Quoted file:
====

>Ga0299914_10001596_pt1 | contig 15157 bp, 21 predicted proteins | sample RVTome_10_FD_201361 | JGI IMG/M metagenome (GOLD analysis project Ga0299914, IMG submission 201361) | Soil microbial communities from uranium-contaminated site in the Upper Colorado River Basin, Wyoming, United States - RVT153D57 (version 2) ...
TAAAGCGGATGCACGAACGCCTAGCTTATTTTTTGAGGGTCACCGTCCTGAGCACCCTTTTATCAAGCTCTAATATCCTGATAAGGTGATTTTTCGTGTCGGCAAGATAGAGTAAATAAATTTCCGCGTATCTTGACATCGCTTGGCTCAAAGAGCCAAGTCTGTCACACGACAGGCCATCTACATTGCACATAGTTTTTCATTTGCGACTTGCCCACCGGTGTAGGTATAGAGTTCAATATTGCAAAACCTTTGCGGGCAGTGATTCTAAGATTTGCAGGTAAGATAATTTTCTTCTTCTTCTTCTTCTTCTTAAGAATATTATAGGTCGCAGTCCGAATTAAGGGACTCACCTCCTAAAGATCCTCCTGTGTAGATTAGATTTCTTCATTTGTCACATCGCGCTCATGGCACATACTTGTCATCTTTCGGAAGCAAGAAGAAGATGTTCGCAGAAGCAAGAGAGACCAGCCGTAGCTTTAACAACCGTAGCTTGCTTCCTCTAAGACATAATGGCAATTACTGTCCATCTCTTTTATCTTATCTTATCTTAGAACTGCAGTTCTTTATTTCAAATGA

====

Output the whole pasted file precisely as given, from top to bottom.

>Ga0299914_10001596_pt1 | contig 15157 bp, 21 predicted proteins | sample RVTome_10_FD_201361 | JGI IMG/M metagenome (GOLD analysis project Ga0299914, IMG submission 201361) | Soil microbial communities from uranium-contaminated site in the Upper Colorado River Basin, Wyoming, United States - RVT153D57 (version 2) ...
TAAAGCGGATGCACGAACGCCTAGCTTATTTTTTGAGGGTCACCGTCCTGAGCACCCTTTTATCAAGCTCTAATATCCTGATAAGGTGATTTTTCGTGTCGGCAAGATAGAGTAAATAAATTTCCGCGTATCTTGACATCGCTTGGCTCAAAGAGCCAAGTCTGTCACACGACAGGCCATCTACATTGCACATAGTTTTTCATTTGCGACTTGCCCACCGGTGTAGGTATAGAGTTCAATATTGCAAAACCTTTGCGGGCAGTGATTCTAAGATTTGCAGGTAAGATAATTTTCTTCTTCTTCTTCTTCTTCTTAAGAATATTATAGGTCGCAGTCCGAATTAAGGGACTCACCTCCTAAAGATCCTCCTGTGTAGATTAGATTTCTTCATTTGTCACATCGCGCTCATGGCACATACTTGTCATCTTTCGGAAGCAAGAAGAAGATGTTCGCAGAAGCAAGAGAGACCAGCCGTAGCTTTAACAACCGTAGCTTGCTTCCTCTAAGACATAATGGCAATTACTGTCCATCTCTTTTATCTTATCTTATCTTAGAACTGCAGTTCTTTATTTCAAATGA